Anne Nelson is an adjunct associate professor at the Columbia School of International and Public Affairs, where she teaches “Writing on International Affairs” and is co-designing a new course called “New Media in Development Communications,” which will explore new media functions in areas of conflict, catastrophe and extreme poverty.

Nelson specializes in the area of media development, democratization and human rights. Her many publications include “The Media as a Non-State Actor in the Arena of Human Rights” (Columbia University Seminars/Columbia University Press), “The Demise of the War Correspondent?” (Columbia Journal of International Affairs), Murder Under Two Flags: the US, Puerto Rico, and the Cerro Maravilla Cover-Up (Houghton Mifflin), and (as co-author and editor) Twenty Years and Forty Days: Life in a Cuban Prison (Human Rights Watch). As Executive Director of the Committee to Protect Journalists (1988-1992) she was the author and executive editor of numerous publications on international press freedom, including the first Journalists’ Safety Guide to the Former Yugoslavia, the Attacks on the Press annual reports, and many regional media analyses. She was previously a war correspondent in Latin America, and also reported from Eastern Europe and Asia. Her journalism has been published in the New York Times, the Los Angeles Times, Harper’s, Mother Jones, Rolling Stone, Macleans, and many other periodicals, and broadcast on the BBC, the CBC, NPR and PBS. Her writing has won six awards, including the Livingston Award for international reporting.

As playwright and screenwriter, she is the author of “The Guys,” a play about the post-9/11 experience, which has been produced throughout the United States and in ten foreign countries. It was published by Random House and Dramatists Play Service, and was made into a feature film in 2002. Her play “Savages,” based on the true story of a court martial for war crimes during the US occupation of the Philippines, was produced off-Broadway in 2006 and will be published by Dramatists Play Service.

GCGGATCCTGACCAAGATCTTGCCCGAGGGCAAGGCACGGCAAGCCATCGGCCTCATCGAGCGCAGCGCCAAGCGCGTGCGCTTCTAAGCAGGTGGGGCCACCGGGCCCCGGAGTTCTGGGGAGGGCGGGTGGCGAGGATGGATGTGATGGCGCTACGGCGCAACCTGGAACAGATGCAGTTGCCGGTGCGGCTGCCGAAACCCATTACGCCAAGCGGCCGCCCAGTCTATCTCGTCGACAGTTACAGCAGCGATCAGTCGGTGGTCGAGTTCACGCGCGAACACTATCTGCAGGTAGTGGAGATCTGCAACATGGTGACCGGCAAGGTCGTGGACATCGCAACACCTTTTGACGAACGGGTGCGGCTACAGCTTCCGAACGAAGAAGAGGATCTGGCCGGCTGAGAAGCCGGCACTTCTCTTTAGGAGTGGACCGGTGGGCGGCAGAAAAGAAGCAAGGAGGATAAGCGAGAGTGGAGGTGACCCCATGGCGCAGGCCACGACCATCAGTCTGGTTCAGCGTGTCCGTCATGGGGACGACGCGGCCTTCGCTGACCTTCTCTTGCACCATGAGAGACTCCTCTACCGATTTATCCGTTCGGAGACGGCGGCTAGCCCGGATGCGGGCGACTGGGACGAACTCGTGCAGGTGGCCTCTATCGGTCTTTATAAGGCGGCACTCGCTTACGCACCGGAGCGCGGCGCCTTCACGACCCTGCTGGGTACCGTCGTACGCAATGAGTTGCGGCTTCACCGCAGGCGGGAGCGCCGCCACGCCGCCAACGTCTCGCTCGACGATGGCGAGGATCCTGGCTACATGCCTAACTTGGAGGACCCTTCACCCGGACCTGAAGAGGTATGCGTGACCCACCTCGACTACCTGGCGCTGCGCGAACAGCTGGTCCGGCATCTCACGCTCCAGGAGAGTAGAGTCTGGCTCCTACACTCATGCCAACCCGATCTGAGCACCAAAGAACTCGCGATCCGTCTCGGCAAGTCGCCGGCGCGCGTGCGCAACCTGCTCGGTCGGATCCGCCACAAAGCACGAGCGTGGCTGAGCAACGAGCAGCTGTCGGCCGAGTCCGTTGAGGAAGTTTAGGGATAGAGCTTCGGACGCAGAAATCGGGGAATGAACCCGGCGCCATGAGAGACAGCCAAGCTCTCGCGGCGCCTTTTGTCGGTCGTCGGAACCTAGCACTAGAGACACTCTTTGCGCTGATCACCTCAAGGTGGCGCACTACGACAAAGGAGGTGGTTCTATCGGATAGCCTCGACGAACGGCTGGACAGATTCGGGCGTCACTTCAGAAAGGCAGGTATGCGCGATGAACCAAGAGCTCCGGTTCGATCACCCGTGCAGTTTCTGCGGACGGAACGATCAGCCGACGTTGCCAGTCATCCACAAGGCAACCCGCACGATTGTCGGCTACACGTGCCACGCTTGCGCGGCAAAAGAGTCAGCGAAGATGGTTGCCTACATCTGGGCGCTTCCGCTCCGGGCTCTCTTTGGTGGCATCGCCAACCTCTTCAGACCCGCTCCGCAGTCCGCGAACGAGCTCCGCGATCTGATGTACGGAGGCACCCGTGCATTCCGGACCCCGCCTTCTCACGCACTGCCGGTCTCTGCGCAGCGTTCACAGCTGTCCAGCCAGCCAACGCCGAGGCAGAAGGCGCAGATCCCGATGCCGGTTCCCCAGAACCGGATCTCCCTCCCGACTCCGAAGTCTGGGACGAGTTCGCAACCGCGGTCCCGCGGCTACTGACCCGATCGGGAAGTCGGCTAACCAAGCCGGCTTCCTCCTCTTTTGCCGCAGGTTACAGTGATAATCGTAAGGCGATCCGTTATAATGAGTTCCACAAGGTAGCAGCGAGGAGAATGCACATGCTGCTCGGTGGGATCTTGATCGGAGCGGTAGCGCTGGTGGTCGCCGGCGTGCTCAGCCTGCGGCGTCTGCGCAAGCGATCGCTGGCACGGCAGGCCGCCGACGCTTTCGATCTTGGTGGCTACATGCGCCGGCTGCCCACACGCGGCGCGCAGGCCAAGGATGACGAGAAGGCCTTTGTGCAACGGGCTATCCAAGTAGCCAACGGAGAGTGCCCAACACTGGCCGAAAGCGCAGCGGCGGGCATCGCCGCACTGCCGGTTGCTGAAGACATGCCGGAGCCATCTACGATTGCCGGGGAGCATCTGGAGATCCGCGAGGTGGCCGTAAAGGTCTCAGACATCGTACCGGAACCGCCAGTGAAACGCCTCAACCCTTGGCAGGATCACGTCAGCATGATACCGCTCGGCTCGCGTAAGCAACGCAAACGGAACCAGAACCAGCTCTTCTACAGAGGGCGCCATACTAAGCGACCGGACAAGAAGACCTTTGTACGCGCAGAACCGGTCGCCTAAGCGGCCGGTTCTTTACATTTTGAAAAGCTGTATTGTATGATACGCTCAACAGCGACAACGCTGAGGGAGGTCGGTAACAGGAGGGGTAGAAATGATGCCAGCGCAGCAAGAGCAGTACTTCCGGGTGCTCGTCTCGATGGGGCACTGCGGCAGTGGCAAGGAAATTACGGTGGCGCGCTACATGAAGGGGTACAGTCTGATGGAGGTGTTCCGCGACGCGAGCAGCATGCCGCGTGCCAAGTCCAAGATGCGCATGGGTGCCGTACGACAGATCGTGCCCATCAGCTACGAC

Nelson was the recipient of a 2005-2006 Guggenheim Fellowship for her forthcoming book on the culture of German resistance in Berlin (to be published by Random House in 2007). She was formerly the Director of the International Program at the Columbia Graduate School of Journalism (1995-2003), where she developed the first journalism course on human rights reporting and assisted with the creation of new journalism programs in Barcelona, Buenos Aires, Hong Kong, and Phnom Penh. She has served on the selection committee for the Knight International Journalism Fellowships since 1996, and has been a consultant on media training, policy and programming to a number of foundations, including the Knight Foundation, the Rockefeller Foundation, the Bertelsmann Foundation, the Irmgard Coninx Foundation, and ABC News. She is a graduate of Yale University and a member of the Council on Foreign Relations.